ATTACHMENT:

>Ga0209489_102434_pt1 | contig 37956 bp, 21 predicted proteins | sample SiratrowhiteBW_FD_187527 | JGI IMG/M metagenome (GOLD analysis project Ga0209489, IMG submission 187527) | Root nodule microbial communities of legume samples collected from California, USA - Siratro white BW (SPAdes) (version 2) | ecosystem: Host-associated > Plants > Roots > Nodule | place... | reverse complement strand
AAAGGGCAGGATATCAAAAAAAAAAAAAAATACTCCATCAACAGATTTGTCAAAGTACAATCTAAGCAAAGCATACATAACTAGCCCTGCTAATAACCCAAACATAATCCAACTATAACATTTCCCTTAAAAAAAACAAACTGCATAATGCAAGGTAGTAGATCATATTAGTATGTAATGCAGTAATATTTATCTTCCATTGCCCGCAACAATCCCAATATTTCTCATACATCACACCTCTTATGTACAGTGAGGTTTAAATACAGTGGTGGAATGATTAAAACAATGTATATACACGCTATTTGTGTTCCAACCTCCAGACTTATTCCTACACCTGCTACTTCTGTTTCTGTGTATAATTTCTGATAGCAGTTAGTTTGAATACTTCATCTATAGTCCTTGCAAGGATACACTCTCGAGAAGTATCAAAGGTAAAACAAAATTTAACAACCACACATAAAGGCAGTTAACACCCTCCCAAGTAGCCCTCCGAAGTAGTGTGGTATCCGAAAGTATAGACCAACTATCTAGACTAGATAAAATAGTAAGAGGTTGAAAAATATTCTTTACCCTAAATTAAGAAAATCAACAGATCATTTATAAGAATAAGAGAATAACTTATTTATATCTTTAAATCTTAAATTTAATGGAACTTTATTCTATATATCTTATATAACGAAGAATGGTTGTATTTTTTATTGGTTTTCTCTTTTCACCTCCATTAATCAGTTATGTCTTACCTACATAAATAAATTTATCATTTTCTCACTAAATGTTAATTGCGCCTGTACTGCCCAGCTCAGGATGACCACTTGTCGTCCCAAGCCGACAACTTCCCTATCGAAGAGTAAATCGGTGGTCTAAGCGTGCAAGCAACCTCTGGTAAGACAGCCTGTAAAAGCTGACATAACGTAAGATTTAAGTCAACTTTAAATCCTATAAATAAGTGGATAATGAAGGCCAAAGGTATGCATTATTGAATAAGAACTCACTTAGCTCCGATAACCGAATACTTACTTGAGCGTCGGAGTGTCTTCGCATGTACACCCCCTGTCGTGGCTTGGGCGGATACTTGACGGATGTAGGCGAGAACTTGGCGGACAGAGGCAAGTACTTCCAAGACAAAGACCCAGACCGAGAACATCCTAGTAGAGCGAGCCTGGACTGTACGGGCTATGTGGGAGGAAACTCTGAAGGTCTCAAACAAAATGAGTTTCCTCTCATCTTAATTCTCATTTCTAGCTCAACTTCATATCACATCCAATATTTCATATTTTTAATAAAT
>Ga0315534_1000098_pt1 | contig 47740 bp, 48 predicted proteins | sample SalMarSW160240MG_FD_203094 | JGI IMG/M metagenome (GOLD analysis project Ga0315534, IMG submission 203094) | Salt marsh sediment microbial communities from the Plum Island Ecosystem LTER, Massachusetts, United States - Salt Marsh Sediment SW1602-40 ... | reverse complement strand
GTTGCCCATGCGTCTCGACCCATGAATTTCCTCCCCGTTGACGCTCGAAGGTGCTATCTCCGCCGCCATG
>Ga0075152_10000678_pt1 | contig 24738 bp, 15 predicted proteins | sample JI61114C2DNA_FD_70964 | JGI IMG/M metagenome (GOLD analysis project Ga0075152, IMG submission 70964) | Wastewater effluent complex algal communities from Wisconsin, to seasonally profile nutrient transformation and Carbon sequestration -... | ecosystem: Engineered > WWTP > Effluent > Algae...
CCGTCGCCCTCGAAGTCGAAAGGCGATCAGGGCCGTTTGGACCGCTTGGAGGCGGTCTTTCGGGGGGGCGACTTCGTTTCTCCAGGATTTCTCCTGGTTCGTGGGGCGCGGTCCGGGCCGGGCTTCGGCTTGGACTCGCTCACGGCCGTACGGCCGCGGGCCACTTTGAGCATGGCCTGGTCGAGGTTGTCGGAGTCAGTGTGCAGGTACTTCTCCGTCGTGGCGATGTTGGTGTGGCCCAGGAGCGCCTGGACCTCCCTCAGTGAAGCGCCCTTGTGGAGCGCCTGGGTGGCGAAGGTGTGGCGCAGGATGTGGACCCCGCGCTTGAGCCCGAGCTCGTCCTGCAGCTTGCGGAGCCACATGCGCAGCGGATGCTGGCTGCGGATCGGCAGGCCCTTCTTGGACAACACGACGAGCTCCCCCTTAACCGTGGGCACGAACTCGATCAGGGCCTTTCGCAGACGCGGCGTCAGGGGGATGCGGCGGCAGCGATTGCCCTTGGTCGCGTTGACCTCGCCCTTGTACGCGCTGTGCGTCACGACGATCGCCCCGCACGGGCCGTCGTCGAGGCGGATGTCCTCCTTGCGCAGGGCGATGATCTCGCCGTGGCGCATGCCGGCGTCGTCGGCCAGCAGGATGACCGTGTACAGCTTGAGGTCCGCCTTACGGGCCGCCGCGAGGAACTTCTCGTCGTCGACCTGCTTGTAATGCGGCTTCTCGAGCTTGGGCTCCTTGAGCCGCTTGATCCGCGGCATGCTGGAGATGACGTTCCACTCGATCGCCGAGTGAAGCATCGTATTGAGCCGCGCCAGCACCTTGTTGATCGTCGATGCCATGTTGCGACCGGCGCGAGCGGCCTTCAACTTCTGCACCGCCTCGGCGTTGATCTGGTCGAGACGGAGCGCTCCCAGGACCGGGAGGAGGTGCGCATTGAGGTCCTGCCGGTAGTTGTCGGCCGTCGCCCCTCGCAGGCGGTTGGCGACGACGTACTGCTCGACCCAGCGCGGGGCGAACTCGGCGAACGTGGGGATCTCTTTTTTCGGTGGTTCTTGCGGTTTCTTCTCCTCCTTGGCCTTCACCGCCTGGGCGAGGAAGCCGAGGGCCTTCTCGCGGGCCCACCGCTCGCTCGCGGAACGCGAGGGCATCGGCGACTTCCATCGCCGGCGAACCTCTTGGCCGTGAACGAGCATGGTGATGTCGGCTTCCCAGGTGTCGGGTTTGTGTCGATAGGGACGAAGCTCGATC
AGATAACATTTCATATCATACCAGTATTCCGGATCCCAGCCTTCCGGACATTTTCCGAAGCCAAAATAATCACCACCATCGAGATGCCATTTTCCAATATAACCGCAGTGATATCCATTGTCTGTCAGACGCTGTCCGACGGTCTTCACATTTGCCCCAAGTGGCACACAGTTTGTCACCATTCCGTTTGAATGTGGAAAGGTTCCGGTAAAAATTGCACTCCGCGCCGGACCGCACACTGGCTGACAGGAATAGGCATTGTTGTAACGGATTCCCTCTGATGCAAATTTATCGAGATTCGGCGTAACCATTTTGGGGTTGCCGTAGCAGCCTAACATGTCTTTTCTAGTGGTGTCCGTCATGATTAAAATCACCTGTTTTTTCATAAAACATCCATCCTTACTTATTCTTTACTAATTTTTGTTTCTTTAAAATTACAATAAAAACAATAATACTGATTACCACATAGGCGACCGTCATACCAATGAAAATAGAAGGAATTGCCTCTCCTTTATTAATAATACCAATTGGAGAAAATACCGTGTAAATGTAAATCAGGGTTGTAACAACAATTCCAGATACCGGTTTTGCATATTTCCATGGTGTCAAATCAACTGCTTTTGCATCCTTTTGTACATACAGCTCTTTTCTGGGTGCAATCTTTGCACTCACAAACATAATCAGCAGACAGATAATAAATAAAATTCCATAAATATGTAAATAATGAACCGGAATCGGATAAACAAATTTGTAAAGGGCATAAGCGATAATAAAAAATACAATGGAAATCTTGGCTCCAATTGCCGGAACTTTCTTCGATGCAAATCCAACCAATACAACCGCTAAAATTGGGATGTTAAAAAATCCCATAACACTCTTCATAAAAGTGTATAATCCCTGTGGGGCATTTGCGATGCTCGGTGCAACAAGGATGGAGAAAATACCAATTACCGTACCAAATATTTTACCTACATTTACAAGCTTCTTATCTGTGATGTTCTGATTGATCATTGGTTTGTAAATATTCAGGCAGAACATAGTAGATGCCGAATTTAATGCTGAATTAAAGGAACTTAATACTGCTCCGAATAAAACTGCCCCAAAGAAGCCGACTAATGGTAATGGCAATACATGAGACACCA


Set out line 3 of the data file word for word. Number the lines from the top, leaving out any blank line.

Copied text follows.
>Ga0315534_1000098_pt1 | contig 47740 bp, 48 predicted proteins | sample SalMarSW160240MG_FD_203094 | JGI IMG/M metagenome (GOLD analysis project Ga0315534, IMG submission 203094) | Salt marsh sediment microbial communities from the Plum Island Ecosystem LTER, Massachusetts, United States - Salt Marsh Sediment SW1602-40 ... | reverse complement strand